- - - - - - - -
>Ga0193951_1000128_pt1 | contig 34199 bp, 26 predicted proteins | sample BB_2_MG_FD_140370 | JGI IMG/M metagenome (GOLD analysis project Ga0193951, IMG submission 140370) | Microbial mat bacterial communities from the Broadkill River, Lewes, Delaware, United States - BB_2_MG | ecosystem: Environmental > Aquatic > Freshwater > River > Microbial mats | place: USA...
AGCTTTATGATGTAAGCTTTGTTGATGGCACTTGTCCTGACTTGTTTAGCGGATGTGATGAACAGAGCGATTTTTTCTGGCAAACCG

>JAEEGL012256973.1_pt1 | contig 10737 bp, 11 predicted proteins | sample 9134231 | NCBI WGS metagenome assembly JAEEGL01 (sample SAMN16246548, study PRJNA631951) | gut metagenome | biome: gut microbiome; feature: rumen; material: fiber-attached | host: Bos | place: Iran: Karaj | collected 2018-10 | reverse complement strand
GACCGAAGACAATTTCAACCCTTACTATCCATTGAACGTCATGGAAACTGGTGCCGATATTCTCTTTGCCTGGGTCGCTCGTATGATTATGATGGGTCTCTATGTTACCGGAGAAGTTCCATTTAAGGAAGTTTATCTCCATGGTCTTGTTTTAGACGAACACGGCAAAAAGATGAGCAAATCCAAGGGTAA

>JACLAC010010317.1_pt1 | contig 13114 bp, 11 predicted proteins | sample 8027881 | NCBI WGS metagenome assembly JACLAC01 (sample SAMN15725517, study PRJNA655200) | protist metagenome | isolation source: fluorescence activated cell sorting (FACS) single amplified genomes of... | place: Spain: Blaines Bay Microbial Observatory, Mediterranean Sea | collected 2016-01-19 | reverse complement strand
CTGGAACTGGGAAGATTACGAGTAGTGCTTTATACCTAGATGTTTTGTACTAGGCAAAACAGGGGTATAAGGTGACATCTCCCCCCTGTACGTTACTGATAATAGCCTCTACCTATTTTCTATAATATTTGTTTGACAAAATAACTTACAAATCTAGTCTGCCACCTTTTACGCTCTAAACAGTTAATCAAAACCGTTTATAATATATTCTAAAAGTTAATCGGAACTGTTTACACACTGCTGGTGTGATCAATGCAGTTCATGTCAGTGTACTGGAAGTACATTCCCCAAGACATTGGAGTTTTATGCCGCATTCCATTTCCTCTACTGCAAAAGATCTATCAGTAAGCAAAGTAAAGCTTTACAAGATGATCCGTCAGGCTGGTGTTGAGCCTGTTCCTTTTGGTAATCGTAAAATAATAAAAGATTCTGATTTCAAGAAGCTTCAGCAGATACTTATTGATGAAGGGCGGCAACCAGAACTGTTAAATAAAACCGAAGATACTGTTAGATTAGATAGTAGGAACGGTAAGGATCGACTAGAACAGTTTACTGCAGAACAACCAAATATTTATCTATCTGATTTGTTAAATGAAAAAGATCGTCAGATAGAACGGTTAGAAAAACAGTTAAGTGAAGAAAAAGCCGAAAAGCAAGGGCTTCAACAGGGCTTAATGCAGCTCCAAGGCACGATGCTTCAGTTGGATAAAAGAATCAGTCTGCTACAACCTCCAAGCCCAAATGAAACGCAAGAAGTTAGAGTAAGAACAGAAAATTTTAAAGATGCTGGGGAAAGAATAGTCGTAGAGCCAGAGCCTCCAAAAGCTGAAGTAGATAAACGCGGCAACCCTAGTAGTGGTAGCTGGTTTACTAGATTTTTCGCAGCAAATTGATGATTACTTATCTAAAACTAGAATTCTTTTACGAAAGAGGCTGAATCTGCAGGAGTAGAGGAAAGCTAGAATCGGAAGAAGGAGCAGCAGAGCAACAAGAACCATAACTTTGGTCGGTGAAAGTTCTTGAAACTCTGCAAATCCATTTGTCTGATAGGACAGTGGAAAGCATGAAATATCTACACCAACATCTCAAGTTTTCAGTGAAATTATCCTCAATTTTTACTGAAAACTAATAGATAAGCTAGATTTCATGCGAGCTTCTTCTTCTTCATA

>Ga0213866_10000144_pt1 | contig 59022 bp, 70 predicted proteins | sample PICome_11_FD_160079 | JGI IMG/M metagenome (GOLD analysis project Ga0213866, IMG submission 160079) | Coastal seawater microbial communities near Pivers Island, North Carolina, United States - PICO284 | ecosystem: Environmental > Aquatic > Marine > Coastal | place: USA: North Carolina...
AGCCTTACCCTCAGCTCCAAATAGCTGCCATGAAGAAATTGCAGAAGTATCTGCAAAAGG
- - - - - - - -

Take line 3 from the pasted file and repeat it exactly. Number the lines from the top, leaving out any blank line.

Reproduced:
>JAEEGL012256973.1_pt1 | contig 10737 bp, 11 predicted proteins | sample 9134231 | NCBI WGS metagenome assembly JAEEGL01 (sample SAMN16246548, study PRJNA631951) | gut metagenome | biome: gut microbiome; feature: rumen; material: fiber-attached | host: Bos | place: Iran: Karaj | collected 2018-10 | reverse complement strand